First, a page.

The Dangers of Alcohol Abuse for Women & When to Consider Getting Treatment

While excess alcohol consumption poses certain health risks in general, women are more susceptible to alcohol’s damaging effects than men. According to the Centers for Disease Control & Prevention, men and women differ in overall body structure and body chemistry, differences that place women at considerably more risk of experiencing the adverse effects of alcohol.

Considering the many roles women fill in day-to-day life, alcohol abuse practices can greatly diminish their ability to function effectively in daily life. For these reasons, being able to spot the effects of alcohol abuse as they develop can help in determining whether treatment help is needed.

Effects of Alcohol on a Woman’s Body

According to the National Institute on Alcohol Abuse & Alcoholism, an estimated 13 percent of women living in the U. S. consume over seven drinks per week. As guidelines for moderate drinking recommend no more than one drink per day for women, an excess of seven drinks per week qualifies as excess alcohol consumption.

Over time, excess alcohol consumption can cause considerable damage to a women’s physical and psychological well-being. Otherwise considered alcohol abuse, the resulting effects cause ongoing decline in functional capacity as well as feeds into a self-perpetuating cycle of alcohol abuse.

Health Effects

Alcohol Abuse for Women

Women who abuse alcohol often experience memory loss.

A woman’s body has a slower metabolism rate and greater distribution of fatty tissue than found in men. In turn, a slower metabolism rate means alcohol remains in the bloodstream longer as it takes the body longer to break it down. Consequently, a woman’s alcohol level can increase quickly and remain elevated for a longer period.

According to the Substance Abuse & Mental Health Services Administration, these effects can produce serious health complications in women over time in cases of ongoing alcohol abuse. Health complications associated with alcohol abuse in women include:

  • Damage to the heart muscle
  • Memory loss
  • Actual brain shrinkage
  • Cancer
  • Liver disease

Physical Dependence Potential

Prolonged periods of elevated blood-alcohol levels place a woman at increased risk of developing physical dependence on alcohol’s effects. Physical dependence also increases at a faster rate compared to men. Once physical dependence takes hold, uncomfortable withdrawal effects happen on an increasingly frequent basis, which further contributes to continued alcohol consumption.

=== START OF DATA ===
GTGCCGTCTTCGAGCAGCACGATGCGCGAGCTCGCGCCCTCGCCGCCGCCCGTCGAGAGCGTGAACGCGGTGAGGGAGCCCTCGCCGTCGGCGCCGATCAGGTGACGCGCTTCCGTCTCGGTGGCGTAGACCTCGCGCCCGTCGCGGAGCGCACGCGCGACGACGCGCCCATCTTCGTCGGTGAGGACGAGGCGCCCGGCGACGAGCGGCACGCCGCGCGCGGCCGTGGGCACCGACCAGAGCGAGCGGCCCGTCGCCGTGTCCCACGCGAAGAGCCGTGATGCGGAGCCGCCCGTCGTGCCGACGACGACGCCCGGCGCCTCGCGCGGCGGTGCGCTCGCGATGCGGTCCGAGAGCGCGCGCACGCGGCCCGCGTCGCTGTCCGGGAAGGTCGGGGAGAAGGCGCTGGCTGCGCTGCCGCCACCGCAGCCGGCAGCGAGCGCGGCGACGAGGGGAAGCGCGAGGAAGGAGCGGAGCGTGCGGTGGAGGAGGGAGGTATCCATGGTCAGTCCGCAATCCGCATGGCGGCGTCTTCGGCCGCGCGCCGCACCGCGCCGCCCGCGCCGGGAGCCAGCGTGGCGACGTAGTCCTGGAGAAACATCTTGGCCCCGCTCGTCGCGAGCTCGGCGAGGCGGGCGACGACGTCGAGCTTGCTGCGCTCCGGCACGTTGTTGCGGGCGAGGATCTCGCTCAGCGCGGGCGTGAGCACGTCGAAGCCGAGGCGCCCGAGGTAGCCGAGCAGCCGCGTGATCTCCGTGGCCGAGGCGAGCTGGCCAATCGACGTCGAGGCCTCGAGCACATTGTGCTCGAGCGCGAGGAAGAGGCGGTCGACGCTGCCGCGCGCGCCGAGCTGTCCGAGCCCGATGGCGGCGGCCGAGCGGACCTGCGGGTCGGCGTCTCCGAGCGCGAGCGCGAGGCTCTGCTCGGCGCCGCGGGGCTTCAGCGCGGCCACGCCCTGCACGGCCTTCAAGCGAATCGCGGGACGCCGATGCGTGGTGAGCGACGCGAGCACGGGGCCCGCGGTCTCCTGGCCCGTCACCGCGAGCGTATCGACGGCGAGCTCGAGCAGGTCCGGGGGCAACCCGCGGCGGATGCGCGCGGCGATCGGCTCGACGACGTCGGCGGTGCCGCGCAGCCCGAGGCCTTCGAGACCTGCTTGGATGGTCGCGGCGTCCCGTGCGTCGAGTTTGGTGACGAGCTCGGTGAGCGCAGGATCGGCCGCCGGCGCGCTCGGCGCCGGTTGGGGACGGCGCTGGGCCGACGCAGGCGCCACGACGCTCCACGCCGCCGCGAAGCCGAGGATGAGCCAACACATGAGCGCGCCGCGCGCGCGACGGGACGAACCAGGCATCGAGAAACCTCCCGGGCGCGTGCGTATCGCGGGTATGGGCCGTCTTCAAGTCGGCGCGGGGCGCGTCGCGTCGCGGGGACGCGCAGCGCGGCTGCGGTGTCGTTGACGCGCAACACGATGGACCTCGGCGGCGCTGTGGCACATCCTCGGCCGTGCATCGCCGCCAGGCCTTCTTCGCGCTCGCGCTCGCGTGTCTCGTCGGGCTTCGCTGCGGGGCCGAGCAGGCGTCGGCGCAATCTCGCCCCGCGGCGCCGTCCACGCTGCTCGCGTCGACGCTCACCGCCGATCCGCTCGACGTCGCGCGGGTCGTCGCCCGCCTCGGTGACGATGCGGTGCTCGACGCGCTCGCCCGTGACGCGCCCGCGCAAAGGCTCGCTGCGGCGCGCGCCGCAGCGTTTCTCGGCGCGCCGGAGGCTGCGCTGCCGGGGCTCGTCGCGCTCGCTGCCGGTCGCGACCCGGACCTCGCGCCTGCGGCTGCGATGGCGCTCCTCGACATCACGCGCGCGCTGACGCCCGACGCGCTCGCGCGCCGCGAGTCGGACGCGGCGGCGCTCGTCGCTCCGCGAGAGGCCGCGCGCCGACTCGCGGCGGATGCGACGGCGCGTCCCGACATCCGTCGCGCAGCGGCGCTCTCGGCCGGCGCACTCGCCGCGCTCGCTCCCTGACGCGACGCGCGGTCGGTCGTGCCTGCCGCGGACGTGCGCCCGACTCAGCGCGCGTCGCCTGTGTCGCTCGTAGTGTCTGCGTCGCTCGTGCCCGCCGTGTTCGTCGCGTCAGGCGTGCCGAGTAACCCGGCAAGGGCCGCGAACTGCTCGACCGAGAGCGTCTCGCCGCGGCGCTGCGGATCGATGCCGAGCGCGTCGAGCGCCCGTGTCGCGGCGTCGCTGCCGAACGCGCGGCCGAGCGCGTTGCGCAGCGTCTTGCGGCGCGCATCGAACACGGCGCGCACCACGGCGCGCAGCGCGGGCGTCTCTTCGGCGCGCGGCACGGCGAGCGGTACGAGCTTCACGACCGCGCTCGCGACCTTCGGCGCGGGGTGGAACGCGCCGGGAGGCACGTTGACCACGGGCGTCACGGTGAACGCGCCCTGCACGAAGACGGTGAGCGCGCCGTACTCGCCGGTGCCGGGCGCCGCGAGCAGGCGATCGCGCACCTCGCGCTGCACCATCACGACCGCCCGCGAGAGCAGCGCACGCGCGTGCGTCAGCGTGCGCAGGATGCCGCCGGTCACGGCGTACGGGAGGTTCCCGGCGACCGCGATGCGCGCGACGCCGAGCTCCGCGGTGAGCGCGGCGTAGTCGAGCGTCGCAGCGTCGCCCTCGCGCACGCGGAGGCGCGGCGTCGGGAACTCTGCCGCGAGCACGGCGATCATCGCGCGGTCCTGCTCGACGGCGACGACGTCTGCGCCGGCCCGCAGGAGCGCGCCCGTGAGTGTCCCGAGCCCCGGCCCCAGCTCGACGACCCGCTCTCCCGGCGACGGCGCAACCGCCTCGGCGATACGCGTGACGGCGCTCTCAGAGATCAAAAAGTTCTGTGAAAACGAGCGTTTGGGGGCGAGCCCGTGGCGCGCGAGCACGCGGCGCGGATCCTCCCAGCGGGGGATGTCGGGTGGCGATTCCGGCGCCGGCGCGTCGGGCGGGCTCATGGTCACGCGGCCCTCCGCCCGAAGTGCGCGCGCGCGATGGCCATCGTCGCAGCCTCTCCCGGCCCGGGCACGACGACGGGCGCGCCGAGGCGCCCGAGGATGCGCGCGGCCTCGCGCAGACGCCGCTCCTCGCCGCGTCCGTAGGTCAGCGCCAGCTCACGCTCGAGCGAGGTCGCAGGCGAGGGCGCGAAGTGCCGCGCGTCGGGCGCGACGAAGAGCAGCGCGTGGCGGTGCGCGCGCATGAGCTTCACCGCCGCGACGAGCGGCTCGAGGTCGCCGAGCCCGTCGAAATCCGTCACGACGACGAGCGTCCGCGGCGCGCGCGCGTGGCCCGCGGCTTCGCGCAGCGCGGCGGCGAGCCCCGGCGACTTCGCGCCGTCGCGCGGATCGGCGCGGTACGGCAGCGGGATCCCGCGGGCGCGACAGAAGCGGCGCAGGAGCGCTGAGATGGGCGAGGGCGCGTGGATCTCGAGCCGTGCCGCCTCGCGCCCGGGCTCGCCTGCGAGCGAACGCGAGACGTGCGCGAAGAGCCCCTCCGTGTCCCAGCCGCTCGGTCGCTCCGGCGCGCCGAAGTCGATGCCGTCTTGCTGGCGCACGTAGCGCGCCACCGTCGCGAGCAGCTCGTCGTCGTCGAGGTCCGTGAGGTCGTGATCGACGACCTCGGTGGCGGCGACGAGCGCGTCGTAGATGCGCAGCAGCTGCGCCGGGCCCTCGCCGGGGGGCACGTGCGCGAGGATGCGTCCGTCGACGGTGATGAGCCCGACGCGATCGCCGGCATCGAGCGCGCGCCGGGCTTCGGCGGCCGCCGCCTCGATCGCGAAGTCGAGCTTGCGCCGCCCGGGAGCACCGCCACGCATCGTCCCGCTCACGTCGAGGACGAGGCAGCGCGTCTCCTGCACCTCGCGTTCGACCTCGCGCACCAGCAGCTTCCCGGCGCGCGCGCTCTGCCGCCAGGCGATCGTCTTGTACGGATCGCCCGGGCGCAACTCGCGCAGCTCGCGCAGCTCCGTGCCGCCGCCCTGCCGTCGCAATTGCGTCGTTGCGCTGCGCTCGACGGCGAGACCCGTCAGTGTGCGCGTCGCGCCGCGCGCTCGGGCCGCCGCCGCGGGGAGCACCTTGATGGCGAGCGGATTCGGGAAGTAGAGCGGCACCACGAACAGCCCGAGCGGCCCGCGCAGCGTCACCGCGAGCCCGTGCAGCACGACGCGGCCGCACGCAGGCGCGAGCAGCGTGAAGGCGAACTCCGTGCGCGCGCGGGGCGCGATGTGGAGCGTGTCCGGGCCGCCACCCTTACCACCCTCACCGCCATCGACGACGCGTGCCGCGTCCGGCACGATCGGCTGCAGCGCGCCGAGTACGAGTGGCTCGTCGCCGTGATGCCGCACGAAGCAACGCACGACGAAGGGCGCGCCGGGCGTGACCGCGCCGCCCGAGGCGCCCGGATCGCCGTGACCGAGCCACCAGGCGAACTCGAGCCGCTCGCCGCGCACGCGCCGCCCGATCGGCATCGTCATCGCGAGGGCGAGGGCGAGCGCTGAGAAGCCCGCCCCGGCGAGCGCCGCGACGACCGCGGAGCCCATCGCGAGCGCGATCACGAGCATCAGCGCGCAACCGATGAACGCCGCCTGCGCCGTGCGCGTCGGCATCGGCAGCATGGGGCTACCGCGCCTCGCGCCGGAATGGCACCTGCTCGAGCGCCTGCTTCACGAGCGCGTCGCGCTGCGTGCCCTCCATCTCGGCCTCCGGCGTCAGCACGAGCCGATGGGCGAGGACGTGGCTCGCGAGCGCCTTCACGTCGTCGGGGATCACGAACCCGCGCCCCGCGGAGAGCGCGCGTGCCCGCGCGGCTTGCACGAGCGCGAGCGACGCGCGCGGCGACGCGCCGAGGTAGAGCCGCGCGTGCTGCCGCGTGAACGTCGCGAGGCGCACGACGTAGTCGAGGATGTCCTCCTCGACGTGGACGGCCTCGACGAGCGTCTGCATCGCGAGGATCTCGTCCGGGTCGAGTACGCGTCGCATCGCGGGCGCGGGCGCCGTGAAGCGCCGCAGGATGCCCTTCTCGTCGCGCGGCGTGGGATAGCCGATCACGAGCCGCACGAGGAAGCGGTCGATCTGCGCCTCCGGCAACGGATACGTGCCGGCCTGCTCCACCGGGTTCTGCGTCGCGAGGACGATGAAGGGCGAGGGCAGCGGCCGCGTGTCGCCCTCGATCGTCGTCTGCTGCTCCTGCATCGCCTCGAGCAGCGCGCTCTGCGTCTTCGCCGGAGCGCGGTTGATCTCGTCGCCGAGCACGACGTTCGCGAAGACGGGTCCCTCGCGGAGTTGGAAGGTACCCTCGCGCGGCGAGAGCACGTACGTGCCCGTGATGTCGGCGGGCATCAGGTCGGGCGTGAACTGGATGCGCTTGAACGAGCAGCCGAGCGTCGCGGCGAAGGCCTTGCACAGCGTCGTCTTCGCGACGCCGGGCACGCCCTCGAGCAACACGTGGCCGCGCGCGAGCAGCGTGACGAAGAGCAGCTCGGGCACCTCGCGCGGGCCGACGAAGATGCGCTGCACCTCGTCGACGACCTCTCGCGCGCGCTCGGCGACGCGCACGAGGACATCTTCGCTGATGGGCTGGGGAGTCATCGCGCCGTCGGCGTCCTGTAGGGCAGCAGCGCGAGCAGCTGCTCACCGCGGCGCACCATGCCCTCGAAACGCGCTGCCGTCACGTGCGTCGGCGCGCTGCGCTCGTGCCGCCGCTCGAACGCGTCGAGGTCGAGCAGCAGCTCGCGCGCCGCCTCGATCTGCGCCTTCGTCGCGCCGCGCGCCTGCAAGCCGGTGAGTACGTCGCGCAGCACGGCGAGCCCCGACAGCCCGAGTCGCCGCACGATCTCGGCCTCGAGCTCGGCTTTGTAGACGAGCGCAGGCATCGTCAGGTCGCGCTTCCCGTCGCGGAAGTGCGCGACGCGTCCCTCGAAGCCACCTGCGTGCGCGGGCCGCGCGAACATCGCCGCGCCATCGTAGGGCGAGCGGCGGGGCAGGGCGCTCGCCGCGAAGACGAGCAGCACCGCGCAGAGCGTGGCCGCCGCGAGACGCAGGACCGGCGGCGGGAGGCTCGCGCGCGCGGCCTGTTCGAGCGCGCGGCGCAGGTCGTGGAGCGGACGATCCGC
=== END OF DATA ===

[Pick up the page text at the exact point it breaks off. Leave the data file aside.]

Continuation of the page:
Addiction Potential

Elevated levels of alcohol in the bloodstream inevitably increase the brain’s exposure to alcohol’s effects. As with any addictive substance, alcohol stimulates the release of neurotransmitter chemicals in the brain.

With alcohol abuse, the brain is exposed to fluctuating neurotransmitter levels, which impairs overall functioning in the areas that dictate a person’s thinking and emotions. Before long, addiction develops as a woman comes to depend on alcohol’s effects to cope with daily life stressors.

Signs of Needed Treatment Help

  • Missed days at work
  • Persistent fatigue
  • Frequent mood swings
  • Loss of appetite
  • Problems concentrating
  • Drinking on the job
  • Relationship conflicts over drinking
  • DUIs
  • Lying to cover up drinking behaviors
  • Hiding alcohol from family

Committing to Alcohol Addiction Treatment

Ultimately, alcohol slowly diminishes a woman’s ability to cope with daily life while at the same time making her believe she needs alcohol to make it through the day. Without needed treatment help, this cycle of abuse will continue on indefinitely, with symptoms growing progressively worse with time.

If you or someone you know struggles with alcohol abuse and have questions about alcoholism or need help locating treatment programs in your area, please don’t hesitate to call our toll-free helpline at 800-839-1686 to speak with one of our addictions counselors.

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Your call is routed to a general helpline call center where caring admissions coordinators can help you decide what treatment option is right for yourself or for your loved one. Our helpline is NOT affiliated with Alcoholics Anonymous/AA nor does AA sponsor the treatment options that are recommended when you call.

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